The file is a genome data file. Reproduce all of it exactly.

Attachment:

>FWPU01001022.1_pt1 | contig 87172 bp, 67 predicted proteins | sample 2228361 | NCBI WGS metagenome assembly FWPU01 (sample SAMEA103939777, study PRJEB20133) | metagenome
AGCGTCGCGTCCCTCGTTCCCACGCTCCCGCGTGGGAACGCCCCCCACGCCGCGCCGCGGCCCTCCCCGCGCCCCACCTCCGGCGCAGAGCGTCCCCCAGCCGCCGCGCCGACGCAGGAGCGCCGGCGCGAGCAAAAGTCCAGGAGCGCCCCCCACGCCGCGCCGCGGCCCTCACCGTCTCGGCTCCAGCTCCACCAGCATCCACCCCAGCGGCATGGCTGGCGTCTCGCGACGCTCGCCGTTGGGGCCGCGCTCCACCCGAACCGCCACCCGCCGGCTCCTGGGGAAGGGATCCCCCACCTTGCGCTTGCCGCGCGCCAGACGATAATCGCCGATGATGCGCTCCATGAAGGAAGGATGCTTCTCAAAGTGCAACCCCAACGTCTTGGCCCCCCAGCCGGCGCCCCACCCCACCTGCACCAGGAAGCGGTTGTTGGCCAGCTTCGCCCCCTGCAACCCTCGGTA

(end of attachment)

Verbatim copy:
>FWPU01001022.1_pt1 | contig 87172 bp, 67 predicted proteins | sample 2228361 | NCBI WGS metagenome assembly FWPU01 (sample SAMEA103939777, study PRJEB20133) | metagenome
AGCGTCGCGTCCCTCGTTCCCACGCTCCCGCGTGGGAACGCCCCCCACGCCGCGCCGCGGCCCTCCCCGCGCCCCACCTCCGGCGCAGAGCGTCCCCCAGCCGCCGCGCCGACGCAGGAGCGCCGGCGCGAGCAAAAGTCCAGGAGCGCCCCCCACGCCGCGCCGCGGCCCTCACCGTCTCGGCTCCAGCTCCACCAGCATCCACCCCAGCGGCATGGCTGGCGTCTCGCGACGCTCGCCGTTGGGGCCGCGCTCCACCCGAACCGCCACCCGCCGGCTCCTGGGGAAGGGATCCCCCACCTTGCGCTTGCCGCGCGCCAGACGATAATCGCCGATGATGCGCTCCATGAAGGAAGGATGCTTCTCAAAGTGCAACCCCAACGTCTTGGCCCCCCAGCCGGCGCCCCACCCCACCTGCACCAGGAAGCGGTTGTTGGCCAGCTTCGCCCCCTGCAACCCTCGGTA